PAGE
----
On a recent podcast, our State and Local Tax team discussed the Maryland digital advertising tax, which proposes a first of its kind state tax on digital advertising imposed on gross revenues of up to 10%. The bill awaits Governor Larry Hogan’s signature – and he is expected to veto it.

Here are ten things that you need to know about the recently passed Maryland Digital Advertising Tax:

  1. First in the nation
    Maryland’s digital advertising tax is the first in the nation to target digital advertising and is unlike anything we have seen in the United States before.
  2. What’s next?
    The Maryland digital advertising tax passed with three-fifths support in both the House and the Senate. Governor Larry Hogan is expected to veto the bill, as he has been very vocal about his disapproval of any tax increases. The legislature can override his veto by a three-fifths vote in both chambers. Three senators or 10 delegates would need to change their minds in order to sustain the Governor’s veto. The Maryland legislature is planning to convene for a special session at the end of May.
  3. Effective date
    The tax will applies to all taxable years beginning after December 31, 2020.
  4. Unclear language
    The bill does a bad job of explaining what a digital advertising service is, or who actually does it. The bill defines digital advertising service as including advertisement services on a digital interface. It is not clear what is considered a digital interface because it is vaguely defined.
  5. What ads are taxable?
    Taxable ads include banner, search engine ads and very broadly, “other comparable” ads. There is no explanation of what makes an ad “comparable.” It does not apply to traditional print advertisements, like classified ads, circulars and newspaper ads.
  6. Ambiguous tax base
    There is very little description as to how to determine digital advertising taxable by Maryland. Instead of creating clear rules for how much and what revenue can be taxed, the Maryland legislature punted responsibility to the Comptroller to issue guidance. The Comptroller will need to issue regulations (or some other type of guidance) before taxpayers can actually determine how to calculate their tax liability. This legislative “lateral” to the Comptroller is an abandonment of the legislature’s responsibility to actually draft tax legislation.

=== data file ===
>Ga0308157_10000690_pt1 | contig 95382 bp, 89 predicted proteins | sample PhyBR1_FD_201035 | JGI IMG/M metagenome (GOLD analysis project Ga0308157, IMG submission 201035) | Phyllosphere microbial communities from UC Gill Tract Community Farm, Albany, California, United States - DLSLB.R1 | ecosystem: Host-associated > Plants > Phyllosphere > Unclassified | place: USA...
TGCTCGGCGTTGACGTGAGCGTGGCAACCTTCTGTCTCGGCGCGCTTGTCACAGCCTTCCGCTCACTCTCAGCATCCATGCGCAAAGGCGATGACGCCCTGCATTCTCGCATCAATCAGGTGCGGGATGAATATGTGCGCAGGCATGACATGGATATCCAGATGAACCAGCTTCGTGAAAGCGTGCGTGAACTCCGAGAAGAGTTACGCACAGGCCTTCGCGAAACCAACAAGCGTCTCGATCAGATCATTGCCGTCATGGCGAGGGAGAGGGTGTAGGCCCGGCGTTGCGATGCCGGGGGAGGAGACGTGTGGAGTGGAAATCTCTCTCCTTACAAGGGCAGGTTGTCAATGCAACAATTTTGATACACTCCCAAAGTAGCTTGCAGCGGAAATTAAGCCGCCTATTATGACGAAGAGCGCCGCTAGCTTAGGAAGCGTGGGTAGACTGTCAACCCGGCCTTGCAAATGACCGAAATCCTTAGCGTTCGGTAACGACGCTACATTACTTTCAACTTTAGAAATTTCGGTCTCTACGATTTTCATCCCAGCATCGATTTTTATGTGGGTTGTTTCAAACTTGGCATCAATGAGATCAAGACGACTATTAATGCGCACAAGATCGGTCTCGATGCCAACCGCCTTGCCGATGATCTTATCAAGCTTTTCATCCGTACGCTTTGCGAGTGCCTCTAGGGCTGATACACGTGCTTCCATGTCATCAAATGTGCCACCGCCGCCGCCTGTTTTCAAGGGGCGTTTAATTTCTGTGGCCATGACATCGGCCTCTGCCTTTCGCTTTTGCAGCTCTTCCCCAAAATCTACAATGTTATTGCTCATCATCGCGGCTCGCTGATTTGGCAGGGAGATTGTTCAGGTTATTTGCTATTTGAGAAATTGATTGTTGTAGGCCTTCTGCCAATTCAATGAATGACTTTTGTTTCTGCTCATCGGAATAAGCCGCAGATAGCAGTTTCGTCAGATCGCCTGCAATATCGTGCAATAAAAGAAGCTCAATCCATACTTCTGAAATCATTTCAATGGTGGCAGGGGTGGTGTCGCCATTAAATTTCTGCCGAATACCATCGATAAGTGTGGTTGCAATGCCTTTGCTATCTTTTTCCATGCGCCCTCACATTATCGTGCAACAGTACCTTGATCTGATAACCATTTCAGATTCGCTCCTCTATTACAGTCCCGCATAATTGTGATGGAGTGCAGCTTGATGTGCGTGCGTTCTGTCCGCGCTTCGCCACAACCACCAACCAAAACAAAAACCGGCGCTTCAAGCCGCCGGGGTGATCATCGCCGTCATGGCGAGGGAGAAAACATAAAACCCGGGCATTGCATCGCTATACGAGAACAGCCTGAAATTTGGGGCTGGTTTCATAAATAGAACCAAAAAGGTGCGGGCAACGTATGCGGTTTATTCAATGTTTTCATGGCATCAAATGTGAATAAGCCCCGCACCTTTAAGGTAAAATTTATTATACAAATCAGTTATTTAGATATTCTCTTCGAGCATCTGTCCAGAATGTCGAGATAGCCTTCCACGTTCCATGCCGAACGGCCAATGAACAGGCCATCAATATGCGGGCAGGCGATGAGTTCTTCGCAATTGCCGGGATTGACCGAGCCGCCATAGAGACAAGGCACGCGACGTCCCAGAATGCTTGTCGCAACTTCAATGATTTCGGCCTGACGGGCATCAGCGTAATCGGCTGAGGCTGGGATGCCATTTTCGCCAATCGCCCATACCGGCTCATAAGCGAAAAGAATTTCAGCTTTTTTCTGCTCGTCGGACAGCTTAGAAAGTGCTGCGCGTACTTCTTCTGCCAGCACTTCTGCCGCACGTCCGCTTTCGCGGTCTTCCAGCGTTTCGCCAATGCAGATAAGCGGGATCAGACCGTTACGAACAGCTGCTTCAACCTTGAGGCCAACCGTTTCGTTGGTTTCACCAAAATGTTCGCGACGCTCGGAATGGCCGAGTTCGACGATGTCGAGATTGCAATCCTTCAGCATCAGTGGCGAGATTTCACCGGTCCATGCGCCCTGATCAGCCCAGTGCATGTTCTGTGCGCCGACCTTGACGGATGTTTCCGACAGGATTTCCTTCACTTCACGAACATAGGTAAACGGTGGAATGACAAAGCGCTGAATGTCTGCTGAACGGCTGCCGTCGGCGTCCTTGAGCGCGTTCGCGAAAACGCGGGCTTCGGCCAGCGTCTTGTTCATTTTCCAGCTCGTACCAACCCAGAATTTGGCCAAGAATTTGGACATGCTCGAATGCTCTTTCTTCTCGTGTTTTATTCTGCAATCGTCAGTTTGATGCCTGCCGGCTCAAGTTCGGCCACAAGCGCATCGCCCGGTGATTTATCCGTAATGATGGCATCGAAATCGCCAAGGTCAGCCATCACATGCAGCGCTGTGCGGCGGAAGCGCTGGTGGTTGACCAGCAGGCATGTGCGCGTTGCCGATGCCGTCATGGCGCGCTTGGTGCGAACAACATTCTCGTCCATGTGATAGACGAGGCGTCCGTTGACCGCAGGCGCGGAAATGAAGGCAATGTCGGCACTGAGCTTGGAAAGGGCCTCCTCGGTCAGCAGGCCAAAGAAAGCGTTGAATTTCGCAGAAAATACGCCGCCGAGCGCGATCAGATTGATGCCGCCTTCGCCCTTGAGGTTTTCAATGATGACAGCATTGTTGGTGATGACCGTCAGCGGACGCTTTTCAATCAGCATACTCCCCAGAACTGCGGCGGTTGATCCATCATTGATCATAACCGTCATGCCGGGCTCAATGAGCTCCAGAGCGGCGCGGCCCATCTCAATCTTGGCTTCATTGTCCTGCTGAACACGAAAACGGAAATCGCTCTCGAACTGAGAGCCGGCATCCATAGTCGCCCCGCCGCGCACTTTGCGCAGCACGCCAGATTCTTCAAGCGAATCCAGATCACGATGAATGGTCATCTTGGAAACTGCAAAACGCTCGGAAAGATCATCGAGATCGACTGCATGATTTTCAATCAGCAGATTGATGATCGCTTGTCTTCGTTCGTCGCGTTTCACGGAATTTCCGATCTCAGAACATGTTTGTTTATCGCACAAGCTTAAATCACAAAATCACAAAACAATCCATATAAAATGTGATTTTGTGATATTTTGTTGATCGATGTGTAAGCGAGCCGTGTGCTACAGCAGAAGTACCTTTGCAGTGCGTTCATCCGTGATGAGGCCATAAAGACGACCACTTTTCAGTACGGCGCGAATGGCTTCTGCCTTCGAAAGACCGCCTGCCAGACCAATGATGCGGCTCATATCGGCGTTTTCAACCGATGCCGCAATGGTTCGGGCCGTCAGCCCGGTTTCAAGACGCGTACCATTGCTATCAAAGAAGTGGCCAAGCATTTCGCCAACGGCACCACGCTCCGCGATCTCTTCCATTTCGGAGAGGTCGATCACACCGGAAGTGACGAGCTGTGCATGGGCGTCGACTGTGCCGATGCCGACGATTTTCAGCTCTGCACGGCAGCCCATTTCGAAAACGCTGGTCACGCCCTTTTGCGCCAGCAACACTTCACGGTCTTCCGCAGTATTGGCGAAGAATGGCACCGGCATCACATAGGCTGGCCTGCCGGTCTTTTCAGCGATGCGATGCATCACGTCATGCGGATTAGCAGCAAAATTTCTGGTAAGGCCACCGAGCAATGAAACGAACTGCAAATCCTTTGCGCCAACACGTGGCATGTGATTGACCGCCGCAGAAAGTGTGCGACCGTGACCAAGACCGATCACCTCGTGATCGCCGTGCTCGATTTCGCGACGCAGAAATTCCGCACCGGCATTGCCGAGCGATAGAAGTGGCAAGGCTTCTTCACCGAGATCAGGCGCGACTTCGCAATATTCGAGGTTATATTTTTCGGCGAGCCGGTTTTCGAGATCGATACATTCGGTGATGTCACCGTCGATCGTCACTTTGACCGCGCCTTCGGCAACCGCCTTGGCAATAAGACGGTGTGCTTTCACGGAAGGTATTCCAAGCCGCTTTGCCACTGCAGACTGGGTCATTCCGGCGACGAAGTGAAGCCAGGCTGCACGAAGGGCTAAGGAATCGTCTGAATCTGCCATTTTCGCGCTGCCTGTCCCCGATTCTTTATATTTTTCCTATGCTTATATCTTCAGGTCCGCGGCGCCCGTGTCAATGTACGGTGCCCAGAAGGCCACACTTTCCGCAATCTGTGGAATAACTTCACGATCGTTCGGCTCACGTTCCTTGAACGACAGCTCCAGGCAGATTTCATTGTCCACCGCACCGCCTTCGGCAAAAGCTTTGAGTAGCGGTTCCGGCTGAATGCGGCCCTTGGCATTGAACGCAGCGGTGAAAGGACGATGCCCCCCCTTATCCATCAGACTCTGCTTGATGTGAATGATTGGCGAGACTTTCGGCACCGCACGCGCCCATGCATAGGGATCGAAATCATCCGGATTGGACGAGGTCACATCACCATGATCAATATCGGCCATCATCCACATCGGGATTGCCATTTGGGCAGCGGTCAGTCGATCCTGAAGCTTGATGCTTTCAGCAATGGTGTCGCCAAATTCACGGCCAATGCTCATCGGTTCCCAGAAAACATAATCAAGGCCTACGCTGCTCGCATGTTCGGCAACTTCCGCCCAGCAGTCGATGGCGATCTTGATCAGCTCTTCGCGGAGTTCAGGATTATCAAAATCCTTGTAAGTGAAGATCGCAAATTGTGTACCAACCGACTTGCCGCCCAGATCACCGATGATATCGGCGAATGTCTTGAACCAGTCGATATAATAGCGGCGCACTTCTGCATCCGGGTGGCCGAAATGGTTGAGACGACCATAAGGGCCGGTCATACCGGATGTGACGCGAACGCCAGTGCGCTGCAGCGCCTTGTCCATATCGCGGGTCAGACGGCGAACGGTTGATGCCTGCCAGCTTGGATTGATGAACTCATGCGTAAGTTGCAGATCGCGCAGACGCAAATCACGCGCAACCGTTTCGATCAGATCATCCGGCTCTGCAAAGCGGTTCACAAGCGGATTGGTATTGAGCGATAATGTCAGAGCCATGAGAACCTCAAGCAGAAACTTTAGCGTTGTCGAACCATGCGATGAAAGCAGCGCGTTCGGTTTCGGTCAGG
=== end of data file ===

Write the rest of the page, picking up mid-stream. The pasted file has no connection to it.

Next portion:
7. Who will be taxed?
    The tax will apply to any company that meet two thresholds – $1,000,000 of gross revenues in Maryland derived from digital advertising services and $100,000,000 of global annual gross revenues.
  8. Varying tax rates
    The tax rate varies from 2.5% to 10% depending on a company’s global annual gross revenues. The tax rate is not determined with respect to Maryland digital advertising. Rather, it focuses on global revenues from any source and any activity.
  9. Legal challenges
    The Maryland digital advertising tax – if enacted – will face a number of legal challenges, including a violation of the Internet Tax Freedom Act, which prohibits states from imposing discriminatory taxes against electronic commerce. The tax also likely violates the Commerce Clause of the United States Constitution. The tax’s high thresholds, especially for the elevated tax rates, are targeted at out-of-state companies. Plus, there is a mismatch between the elevated tax rates and advertising activity in the state. The high tax rates apply to large companies, but not necessarily ones that engage in Maryland digital advertising.
  10. What you can do!
    There is still time to stop the digital advertising tax from being enacted. A veto override requires three-fifths support in each chamber. Taxpayers can still lobby the legislature’s members to oppose the tax.